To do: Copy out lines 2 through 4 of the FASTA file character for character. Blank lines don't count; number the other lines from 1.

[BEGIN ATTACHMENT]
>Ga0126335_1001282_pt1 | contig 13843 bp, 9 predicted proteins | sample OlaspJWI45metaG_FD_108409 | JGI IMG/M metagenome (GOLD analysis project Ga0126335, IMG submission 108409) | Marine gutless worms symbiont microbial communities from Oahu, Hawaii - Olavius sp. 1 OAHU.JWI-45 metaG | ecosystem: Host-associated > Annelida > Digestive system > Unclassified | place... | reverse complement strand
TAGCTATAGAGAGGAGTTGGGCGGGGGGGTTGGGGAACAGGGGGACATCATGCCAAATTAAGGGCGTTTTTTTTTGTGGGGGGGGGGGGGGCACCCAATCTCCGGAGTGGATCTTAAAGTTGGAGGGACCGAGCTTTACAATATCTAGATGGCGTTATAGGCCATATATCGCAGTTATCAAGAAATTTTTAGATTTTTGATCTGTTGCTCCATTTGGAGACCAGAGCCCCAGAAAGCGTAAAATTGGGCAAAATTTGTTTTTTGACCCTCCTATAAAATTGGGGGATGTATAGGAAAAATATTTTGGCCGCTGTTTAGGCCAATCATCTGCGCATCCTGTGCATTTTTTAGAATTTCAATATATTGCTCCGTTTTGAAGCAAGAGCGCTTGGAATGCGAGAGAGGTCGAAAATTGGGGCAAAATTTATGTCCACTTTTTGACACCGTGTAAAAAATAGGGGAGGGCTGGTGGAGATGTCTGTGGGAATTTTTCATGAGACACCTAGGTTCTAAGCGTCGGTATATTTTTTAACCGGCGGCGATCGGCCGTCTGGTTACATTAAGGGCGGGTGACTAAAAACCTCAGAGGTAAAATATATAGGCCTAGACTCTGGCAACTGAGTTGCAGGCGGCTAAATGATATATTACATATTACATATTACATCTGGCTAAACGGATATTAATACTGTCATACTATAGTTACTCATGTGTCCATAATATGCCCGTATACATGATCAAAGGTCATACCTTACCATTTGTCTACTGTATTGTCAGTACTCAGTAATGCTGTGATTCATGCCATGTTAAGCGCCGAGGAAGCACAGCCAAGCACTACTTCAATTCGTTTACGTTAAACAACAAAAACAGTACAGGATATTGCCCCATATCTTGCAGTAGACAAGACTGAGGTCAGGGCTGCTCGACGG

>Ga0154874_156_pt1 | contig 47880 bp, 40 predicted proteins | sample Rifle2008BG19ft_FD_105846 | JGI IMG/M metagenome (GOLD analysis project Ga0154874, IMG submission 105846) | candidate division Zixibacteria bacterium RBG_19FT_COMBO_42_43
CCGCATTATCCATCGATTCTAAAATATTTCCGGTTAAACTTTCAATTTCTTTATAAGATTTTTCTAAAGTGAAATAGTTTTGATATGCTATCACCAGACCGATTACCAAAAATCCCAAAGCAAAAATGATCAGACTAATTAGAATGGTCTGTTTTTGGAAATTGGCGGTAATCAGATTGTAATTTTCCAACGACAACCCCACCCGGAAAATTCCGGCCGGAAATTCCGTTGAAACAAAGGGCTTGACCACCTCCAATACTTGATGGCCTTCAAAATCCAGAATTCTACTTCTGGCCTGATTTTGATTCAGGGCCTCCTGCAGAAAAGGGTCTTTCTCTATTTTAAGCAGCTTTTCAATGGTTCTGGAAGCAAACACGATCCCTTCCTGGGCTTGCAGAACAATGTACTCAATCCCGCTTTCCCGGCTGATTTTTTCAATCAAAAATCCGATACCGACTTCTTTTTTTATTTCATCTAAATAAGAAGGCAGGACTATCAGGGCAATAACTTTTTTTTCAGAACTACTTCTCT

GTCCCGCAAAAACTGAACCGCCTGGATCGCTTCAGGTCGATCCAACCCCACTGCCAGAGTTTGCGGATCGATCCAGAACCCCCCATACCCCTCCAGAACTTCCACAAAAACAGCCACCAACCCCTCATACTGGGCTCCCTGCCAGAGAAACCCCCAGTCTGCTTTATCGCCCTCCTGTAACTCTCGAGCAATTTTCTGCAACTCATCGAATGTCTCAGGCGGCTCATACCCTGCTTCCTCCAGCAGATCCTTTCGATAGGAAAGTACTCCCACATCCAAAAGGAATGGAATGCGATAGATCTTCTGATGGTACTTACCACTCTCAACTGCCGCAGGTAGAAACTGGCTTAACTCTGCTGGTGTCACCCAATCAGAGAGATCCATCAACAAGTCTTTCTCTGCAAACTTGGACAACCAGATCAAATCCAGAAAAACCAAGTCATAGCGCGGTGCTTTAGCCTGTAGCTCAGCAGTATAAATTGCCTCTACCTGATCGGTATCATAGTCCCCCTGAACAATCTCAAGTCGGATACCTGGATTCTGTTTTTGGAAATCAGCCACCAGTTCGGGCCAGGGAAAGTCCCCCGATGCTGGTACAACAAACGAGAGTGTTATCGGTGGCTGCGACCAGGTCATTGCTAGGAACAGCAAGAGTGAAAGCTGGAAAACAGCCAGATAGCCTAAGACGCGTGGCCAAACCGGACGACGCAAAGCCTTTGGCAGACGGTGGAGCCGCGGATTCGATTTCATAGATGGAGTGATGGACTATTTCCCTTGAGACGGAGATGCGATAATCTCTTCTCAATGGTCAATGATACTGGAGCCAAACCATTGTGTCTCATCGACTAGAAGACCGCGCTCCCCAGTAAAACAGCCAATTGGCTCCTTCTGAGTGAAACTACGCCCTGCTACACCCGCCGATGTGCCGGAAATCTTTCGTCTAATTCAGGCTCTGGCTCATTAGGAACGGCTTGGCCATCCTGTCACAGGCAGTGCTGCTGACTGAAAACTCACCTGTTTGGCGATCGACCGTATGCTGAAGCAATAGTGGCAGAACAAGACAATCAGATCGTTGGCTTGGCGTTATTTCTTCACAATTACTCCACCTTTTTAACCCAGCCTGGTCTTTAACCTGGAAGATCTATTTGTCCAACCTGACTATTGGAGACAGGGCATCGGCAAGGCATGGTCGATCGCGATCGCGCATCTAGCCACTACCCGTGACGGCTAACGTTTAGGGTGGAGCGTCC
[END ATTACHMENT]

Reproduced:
TAGCTATAGAGAGGAGTTGGGCGGGGGGGTTGGGGAACAGGGGGACATCATGCCAAATTAAGGGCGTTTTTTTTTGTGGGGGGGGGGGGGGCACCCAATCTCCGGAGTGGATCTTAAAGTTGGAGGGACCGAGCTTTACAATATCTAGATGGCGTTATAGGCCATATATCGCAGTTATCAAGAAATTTTTAGATTTTTGATCTGTTGCTCCATTTGGAGACCAGAGCCCCAGAAAGCGTAAAATTGGGCAAAATTTGTTTTTTGACCCTCCTATAAAATTGGGGGATGTATAGGAAAAATATTTTGGCCGCTGTTTAGGCCAATCATCTGCGCATCCTGTGCATTTTTTAGAATTTCAATATATTGCTCCGTTTTGAAGCAAGAGCGCTTGGAATGCGAGAGAGGTCGAAAATTGGGGCAAAATTTATGTCCACTTTTTGACACCGTGTAAAAAATAGGGGAGGGCTGGTGGAGATGTCTGTGGGAATTTTTCATGAGACACCTAGGTTCTAAGCGTCGGTATATTTTTTAACCGGCGGCGATCGGCCGTCTGGTTACATTAAGGGCGGGTGACTAAAAACCTCAGAGGTAAAATATATAGGCCTAGACTCTGGCAACTGAGTTGCAGGCGGCTAAATGATATATTACATATTACATATTACATCTGGCTAAACGGATATTAATACTGTCATACTATAGTTACTCATGTGTCCATAATATGCCCGTATACATGATCAAAGGTCATACCTTACCATTTGTCTACTGTATTGTCAGTACTCAGTAATGCTGTGATTCATGCCATGTTAAGCGCCGAGGAAGCACAGCCAAGCACTACTTCAATTCGTTTACGTTAAACAACAAAAACAGTACAGGATATTGCCCCATATCTTGCAGTAGACAAGACTGAGGTCAGGGCTGCTCGACGG

>Ga0154874_156_pt1 | contig 47880 bp, 40 predicted proteins | sample Rifle2008BG19ft_FD_105846 | JGI IMG/M metagenome (GOLD analysis project Ga0154874, IMG submission 105846) | candidate division Zixibacteria bacterium RBG_19FT_COMBO_42_43
CCGCATTATCCATCGATTCTAAAATATTTCCGGTTAAACTTTCAATTTCTTTATAAGATTTTTCTAAAGTGAAATAGTTTTGATATGCTATCACCAGACCGATTACCAAAAATCCCAAAGCAAAAATGATCAGACTAATTAGAATGGTCTGTTTTTGGAAATTGGCGGTAATCAGATTGTAATTTTCCAACGACAACCCCACCCGGAAAATTCCGGCCGGAAATTCCGTTGAAACAAAGGGCTTGACCACCTCCAATACTTGATGGCCTTCAAAATCCAGAATTCTACTTCTGGCCTGATTTTGATTCAGGGCCTCCTGCAGAAAAGGGTCTTTCTCTATTTTAAGCAGCTTTTCAATGGTTCTGGAAGCAAACACGATCCCTTCCTGGGCTTGCAGAACAATGTACTCAATCCCGCTTTCCCGGCTGATTTTTTCAATCAAAAATCCGATACCGACTTCTTTTTTTATTTCATCTAAATAAGAAGGCAGGACTATCAGGGCAATAACTTTTTTTTCAGAACTACTTCTCT